Guru Raam Das never again set eyes on his eldest son Prithi Chand. On September 16, 1581, before breathing his last, he designated his youngest son to succeed him as Fifth Guru Arjun Dev. The enraged Prithia conferred with revenue officer Sulhi Khan of Lahore and filed a complaint before the Emperor. He complained that as his father's eldest son he had the right to inherit. Guru Arjun Dev turned over the property to both of his older brothers and reserved only the collections offered by the Sikhs.

Prithi Chand and his wife Karmo had a son Meharban. They returned to the guru's court and resumed his duties at the invitation of Guru Arjun Dev who desired to show a charitable spirit hoping to invoke his brother's good will. Prithi Chand, however, continued his intrigue. Ever scheming to overthrow his brother, he took advantage of his position to covertly embezzle court funds, and tensions prevailed.

Prithi Chand left the guru's court and moved to his wife Karmo's maternal home in the village of Hehar. Prithia conspired with Sulhi Khan to make a raid on Amritsar to tax the guru's treasury, evict the guru, and set up Prithi Chand in his place.

Sulhi Khan traveled to Hehar to meet with Prithia where his horse became spooked while touring a brick yard, and charged into a fiery kiln which collapsed, burning and crushing both horse and rider to death.

Guru Arjun Dev ji wrote of the incident:

"Sulhee tae naaraa-in raakh ||
The Lord saved me from Sulhi Khan.

Sulhee ka haath kahee na pehuchai, sulhee hoe mooaa naapaak ||
Sulhi succeeded not in his scheme, Sulhi died a disgraceful death." SGGS||825

Prithi Chand's plotting took a more sinister turn. The death of Guru Arjun Dev Ji's first wife Ram Dev, before she had conceived a child, is attributed to Prithia's treachery. Eventually the guru remarried and wed Ganga. When she conceived, Guru Arjun dev and Mata Ganga left Amritsar and moved to nearby Wadali. Several attempts were made by Prithia on the life of their son Har Govind:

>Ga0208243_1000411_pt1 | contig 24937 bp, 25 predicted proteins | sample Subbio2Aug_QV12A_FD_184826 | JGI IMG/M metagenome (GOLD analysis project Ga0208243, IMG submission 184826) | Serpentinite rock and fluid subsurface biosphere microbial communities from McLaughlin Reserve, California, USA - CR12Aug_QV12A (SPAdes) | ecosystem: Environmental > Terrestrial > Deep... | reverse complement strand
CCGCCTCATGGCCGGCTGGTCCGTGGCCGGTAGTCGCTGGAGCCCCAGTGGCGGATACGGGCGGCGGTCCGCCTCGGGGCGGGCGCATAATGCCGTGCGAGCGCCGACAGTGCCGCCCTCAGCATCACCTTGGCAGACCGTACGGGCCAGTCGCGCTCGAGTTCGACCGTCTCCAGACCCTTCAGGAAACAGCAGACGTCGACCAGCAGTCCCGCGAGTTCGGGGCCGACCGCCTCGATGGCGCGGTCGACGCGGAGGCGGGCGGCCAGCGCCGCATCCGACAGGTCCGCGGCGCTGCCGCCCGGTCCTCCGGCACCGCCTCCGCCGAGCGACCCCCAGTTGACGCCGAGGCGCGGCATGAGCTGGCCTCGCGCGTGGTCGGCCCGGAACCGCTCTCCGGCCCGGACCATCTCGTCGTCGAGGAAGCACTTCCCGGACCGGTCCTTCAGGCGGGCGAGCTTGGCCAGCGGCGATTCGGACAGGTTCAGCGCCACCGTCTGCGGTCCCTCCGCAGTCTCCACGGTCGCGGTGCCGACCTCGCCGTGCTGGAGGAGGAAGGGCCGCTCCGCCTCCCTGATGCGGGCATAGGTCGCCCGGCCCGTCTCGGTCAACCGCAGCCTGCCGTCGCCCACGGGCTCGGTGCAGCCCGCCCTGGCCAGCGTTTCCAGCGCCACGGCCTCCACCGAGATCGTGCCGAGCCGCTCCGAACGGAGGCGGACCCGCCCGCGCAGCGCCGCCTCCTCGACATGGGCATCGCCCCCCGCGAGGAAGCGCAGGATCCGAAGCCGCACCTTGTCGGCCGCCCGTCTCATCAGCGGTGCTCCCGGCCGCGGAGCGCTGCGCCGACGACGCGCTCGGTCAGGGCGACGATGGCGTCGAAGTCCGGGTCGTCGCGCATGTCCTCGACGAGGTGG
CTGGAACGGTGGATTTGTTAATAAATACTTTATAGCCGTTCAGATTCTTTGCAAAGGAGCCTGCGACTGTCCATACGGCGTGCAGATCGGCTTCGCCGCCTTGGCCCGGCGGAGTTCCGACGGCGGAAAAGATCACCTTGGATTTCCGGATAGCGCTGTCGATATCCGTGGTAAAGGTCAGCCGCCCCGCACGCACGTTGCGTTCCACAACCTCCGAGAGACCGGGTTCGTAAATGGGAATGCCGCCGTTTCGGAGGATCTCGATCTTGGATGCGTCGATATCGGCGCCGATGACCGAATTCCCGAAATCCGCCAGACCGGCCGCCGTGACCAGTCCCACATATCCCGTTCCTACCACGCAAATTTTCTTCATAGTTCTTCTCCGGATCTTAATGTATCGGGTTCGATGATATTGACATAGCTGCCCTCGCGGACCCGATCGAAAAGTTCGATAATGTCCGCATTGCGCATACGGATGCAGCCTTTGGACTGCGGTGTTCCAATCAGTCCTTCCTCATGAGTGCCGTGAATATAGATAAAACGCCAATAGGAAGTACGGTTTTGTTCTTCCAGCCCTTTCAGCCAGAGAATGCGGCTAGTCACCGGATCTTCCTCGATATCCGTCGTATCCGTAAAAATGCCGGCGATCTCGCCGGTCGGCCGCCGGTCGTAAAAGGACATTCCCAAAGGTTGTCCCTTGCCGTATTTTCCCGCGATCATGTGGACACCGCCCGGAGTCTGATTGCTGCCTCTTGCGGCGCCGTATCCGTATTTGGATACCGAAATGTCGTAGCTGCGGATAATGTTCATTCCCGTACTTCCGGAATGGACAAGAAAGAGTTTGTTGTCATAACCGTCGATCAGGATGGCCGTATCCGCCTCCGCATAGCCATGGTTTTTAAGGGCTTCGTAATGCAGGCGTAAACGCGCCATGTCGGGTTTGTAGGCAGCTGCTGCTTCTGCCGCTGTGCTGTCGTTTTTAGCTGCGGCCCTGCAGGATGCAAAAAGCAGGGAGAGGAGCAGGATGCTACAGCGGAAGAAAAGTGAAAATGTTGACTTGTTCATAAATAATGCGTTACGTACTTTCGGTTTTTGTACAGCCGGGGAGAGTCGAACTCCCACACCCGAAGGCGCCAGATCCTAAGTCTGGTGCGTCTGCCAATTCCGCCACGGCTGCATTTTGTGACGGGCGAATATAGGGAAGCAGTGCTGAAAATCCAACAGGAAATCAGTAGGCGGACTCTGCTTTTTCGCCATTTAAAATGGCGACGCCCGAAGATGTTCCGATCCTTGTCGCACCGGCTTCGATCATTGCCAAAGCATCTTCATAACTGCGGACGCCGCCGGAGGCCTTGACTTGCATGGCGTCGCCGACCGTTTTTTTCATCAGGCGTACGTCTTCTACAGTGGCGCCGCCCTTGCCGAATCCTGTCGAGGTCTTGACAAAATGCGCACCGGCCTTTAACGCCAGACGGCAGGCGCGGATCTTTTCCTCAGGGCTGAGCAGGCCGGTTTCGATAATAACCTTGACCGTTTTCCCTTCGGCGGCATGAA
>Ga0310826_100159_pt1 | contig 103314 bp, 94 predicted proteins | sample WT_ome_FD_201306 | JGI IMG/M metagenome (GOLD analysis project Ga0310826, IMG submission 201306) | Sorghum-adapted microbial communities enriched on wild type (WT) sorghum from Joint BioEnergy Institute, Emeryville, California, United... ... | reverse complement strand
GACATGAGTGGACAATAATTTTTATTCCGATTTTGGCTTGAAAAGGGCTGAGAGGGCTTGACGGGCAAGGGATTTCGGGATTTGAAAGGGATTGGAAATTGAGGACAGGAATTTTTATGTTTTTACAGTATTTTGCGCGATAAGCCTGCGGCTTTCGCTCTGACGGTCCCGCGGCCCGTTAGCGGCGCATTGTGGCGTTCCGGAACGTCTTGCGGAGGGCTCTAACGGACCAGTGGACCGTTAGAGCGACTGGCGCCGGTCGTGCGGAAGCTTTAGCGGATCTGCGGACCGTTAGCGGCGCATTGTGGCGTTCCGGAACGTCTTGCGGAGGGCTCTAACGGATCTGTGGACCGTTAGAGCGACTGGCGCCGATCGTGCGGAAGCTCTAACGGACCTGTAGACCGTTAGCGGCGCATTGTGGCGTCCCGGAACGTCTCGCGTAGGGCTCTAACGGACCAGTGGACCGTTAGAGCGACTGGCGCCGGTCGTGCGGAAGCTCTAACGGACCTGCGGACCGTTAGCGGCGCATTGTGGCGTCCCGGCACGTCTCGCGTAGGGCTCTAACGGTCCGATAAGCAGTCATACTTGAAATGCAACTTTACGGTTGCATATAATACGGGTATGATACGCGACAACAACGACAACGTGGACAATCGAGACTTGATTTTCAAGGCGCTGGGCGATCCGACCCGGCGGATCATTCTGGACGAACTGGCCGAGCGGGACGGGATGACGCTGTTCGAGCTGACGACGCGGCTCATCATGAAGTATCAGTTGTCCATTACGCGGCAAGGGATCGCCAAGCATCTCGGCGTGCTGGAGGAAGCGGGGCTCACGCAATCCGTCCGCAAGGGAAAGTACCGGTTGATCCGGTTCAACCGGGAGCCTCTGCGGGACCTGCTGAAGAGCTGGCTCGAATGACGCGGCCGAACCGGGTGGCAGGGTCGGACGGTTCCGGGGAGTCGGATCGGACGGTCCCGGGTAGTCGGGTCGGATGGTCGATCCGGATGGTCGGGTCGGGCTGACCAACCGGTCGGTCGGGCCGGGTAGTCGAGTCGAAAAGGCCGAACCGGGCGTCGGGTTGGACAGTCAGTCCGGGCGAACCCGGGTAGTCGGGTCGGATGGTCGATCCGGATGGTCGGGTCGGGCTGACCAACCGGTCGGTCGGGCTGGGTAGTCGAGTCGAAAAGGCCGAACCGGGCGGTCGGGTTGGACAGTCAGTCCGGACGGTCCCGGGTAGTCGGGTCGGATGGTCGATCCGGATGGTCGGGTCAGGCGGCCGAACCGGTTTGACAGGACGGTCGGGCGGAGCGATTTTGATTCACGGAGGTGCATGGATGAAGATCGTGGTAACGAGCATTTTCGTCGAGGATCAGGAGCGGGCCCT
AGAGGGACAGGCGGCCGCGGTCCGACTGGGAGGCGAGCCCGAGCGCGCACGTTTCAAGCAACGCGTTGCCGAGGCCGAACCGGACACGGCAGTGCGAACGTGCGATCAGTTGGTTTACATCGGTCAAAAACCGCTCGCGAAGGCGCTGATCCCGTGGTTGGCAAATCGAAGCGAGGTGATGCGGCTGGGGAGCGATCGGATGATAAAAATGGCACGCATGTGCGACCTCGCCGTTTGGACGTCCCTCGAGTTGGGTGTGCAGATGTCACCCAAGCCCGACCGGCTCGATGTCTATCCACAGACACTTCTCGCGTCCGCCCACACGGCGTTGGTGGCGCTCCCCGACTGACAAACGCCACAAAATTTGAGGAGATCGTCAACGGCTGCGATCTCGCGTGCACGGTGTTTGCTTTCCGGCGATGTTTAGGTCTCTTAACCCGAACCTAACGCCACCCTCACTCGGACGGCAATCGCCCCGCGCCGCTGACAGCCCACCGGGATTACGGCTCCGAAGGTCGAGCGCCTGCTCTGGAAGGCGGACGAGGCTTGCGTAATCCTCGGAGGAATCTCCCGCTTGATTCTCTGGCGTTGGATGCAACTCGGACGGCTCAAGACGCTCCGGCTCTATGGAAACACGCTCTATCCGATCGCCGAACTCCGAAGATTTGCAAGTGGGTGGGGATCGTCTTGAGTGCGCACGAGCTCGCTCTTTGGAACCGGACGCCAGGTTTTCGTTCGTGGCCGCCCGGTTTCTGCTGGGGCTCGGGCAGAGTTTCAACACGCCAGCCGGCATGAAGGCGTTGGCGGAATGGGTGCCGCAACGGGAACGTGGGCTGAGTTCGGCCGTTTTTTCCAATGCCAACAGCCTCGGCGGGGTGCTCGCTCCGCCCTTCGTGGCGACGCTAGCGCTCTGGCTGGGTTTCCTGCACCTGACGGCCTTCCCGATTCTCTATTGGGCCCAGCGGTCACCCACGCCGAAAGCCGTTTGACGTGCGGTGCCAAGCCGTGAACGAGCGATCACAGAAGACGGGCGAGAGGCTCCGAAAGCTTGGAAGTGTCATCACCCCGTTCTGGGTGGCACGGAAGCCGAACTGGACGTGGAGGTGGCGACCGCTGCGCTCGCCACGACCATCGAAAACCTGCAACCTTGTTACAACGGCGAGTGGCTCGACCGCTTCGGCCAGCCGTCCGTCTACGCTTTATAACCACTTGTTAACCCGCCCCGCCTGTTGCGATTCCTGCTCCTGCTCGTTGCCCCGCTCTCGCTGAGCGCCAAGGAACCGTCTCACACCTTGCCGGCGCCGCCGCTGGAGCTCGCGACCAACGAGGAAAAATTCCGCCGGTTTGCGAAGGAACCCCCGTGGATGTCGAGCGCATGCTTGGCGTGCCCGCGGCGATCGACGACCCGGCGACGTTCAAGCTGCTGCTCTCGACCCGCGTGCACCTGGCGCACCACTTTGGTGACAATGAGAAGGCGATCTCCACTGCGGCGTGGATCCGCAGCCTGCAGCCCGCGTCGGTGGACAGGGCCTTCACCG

• Prithi Chand has his wife Karmo conspired with a wet nurse to apply poison to her nipples before suckling the infant. However the scheme backfired and the poison rendered the women unconscious. The guru had her revived, and she tearfully confessed the plot.
  • Prithia arranged for a snake charmer to spirit a serpent into the courtyard where the babe played. However, after being released the cobra slithered away without harming the child.
  • Prithi Chand found a servant to poison the milk intended for the boy. However the child spilled the milk. A dog ran over to lap the mild from the floor, and fell dead.
  • Though every precaution was taken to protect him, the lad somehow contracted smallpox and sickened. He lay in delirium for several days before reviving. This incidence is also attributed to Prithia's malice.


    In Hehar, Prithi Chand began composing his own hymns in 18 ragas under the heading Mahala 6, apparently attributing some to Guru Nanak, and attracted a following calling himself Baba. Meanwhile Guru Arjun Dev worked to compile the hymns of Adi Granth, but purposely did not include any of his brother's compositions, so there could be no question of the validity of his false claim. However Prithia never wavered from his vengeful plotting and unscrupulous schemes hoping that either he, or his son Meharbhan, would one day become guru. His agitation at the Mughal court ultimately played significant factors in the martyrdom of Guru Arjun Dev who appointed his son Seventh Guru Har Govind to succeed him.

    Unscrupulous Minas:

    Despite all of his schemes, Prithi Chand the dissenter never realized his dreams of becoming guru, but died at Hehar in April of 1618. Meharban continued the lineage of dissension begun by his father and wrote compositions under the title of Mahal 7, and like wise his son Harji composed under the title Mahal 8, however their compositions differed with the infiltration of Hindhi deities, whereas Prithi Chand's hymns upheld the belief of one creator inseparable from creation. Their heirs continued the tradition of heresy established by their forefathers, with titles of Mahal 9, Mahal 10, and beyond. The heretic sect begun by Prithi Chand enjoyed support of the Mughal court until it lost power, but has always been boycotted by Sikhs and became known as the Minas, or "unscrupulous scoundrels". is part of the About Group. For reprint requests be sure to mention if you are a non-profit organization or school.)